I’m participating in a 30-Day photo challenge on the FB and today’s photo challenge was music. I was digging through a box a few days ago and found a bunch of mix tapes. Some were from college, one was for a trip to Gulfport with my friend Mary (right before we evacuated for Katrina) and one was from just a few years ago. I decided that these tapes would be the basis of my picture for the challenge. Of course, that got me thinking about mixes and my love affair with them.

You can make a mix for anything—driving around on a Tuesday, cleaning the house, drinking margaritas on the porch, got a bad haircut, birthday surprises—I could go on. I’ve never made a mix for a boy I liked (although I’ve made many a mix when a boy has broken my heart or that of a friend). I don’t receive many mixes either. I’ve always found that strange but maybe people think I won’t like them. (Which is totally wrong—send me your mixes friends!) I tend to make mixes for friends and for myself.  I love the personality of a mix tape (and I call mix CDs tapes—it’s the way it should be). When you select songs you’re telling a story and making connections that the artist may not have intended to make. You can create a mood and a time that only exists when you listen to that mix.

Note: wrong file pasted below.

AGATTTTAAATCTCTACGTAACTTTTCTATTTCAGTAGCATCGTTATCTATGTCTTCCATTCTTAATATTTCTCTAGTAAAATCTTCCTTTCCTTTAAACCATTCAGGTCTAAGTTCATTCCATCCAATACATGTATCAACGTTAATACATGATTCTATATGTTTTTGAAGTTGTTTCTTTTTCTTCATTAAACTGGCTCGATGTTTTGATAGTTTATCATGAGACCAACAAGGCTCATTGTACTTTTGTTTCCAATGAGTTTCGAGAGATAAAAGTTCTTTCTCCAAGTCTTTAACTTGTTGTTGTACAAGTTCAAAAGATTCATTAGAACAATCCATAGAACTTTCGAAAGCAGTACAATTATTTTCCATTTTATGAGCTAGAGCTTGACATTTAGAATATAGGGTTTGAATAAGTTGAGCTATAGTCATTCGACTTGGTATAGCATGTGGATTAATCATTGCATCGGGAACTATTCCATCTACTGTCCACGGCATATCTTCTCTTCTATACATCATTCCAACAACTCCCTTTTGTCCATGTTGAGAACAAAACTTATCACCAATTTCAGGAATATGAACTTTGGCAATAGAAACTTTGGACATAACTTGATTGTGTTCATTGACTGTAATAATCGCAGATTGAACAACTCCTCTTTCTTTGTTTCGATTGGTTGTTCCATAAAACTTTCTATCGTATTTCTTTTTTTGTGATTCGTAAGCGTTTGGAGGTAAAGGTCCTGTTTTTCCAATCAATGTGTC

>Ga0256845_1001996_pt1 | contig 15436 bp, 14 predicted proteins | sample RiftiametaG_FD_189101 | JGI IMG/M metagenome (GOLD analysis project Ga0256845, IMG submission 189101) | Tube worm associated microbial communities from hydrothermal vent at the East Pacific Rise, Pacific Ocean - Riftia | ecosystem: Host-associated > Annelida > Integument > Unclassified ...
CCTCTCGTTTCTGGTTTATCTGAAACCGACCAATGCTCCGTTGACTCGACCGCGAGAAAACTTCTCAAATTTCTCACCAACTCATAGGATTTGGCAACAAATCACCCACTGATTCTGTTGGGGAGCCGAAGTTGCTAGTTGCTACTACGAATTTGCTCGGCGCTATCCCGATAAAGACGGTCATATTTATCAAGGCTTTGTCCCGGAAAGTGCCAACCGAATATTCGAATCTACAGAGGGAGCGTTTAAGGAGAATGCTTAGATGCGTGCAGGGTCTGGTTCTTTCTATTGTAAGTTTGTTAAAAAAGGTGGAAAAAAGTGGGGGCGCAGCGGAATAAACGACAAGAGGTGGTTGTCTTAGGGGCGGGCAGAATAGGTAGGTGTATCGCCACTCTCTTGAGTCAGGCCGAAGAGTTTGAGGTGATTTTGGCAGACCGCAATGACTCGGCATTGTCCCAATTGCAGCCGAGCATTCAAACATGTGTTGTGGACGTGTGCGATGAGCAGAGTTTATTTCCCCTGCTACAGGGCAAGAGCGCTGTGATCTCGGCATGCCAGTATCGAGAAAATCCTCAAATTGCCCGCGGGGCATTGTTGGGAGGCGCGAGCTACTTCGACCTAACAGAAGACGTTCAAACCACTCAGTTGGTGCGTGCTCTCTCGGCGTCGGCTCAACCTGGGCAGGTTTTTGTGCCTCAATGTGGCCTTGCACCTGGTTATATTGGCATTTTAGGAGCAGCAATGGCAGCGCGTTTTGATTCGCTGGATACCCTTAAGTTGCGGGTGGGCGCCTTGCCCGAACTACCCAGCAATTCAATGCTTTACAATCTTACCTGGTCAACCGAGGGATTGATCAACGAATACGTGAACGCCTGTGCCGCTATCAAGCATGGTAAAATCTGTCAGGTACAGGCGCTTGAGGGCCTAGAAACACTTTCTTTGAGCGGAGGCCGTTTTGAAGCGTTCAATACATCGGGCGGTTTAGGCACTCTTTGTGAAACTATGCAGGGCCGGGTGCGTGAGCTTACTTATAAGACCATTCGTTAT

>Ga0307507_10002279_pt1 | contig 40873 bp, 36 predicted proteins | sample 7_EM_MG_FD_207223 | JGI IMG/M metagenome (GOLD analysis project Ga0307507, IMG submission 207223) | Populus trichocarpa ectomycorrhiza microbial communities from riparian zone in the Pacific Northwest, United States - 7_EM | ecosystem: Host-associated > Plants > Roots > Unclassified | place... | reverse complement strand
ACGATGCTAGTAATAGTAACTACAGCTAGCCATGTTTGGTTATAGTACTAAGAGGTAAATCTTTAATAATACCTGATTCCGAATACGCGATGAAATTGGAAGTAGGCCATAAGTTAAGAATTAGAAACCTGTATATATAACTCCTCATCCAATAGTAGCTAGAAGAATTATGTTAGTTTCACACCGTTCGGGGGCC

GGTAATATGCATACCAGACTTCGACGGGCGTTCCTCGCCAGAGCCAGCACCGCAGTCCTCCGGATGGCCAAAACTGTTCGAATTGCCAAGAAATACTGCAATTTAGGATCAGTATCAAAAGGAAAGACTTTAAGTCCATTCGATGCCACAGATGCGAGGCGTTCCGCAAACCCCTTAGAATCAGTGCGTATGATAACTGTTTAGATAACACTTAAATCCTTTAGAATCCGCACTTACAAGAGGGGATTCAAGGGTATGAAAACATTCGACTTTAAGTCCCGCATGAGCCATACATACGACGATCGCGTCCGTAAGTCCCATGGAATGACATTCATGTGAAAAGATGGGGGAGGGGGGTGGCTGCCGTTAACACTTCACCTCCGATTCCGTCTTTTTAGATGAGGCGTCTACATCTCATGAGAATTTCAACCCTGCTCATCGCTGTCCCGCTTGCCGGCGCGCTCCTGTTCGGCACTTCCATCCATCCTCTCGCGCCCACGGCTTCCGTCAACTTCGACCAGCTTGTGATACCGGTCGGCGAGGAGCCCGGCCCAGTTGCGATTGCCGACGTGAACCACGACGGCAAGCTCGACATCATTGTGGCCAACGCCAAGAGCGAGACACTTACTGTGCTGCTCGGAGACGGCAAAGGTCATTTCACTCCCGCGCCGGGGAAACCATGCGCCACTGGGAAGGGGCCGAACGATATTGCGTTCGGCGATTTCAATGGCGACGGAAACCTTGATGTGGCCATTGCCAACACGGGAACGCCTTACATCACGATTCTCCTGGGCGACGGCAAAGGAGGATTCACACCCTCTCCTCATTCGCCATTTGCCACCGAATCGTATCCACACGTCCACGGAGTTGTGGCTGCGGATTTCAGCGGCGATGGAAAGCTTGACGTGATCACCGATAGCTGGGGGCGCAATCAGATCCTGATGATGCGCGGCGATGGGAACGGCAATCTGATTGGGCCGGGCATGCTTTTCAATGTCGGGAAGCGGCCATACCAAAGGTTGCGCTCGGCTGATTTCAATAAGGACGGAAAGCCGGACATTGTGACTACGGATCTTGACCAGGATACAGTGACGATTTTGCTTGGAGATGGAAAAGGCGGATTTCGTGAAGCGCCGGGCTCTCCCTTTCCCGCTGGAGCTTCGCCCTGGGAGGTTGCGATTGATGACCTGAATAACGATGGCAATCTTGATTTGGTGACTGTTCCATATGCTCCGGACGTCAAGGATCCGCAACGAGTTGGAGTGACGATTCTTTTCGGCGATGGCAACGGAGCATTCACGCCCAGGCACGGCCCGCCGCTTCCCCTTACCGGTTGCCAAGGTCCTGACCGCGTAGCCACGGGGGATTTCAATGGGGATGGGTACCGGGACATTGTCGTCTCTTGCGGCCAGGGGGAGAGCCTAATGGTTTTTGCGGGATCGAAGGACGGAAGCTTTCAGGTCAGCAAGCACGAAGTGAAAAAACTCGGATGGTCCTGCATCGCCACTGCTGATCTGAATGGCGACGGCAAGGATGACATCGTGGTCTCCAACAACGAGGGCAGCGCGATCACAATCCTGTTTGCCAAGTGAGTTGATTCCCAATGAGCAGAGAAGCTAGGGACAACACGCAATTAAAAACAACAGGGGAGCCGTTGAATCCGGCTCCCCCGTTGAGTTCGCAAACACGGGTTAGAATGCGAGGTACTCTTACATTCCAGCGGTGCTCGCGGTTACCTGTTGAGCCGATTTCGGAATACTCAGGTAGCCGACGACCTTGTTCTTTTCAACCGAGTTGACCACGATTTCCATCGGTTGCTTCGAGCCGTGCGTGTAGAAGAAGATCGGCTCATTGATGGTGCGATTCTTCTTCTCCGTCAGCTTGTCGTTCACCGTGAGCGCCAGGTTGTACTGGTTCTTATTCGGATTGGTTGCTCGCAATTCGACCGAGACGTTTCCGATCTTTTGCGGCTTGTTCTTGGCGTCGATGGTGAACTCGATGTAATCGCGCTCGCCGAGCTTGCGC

I’ve probably made the most mix tapes for my friend, Anita. Anita and I have been friends since the 7th grade and while we share musical love for certain artists and songs we’re probably as different musically as two friends can be. Anita is Peter, Paul and Mary; I’m the Ramones.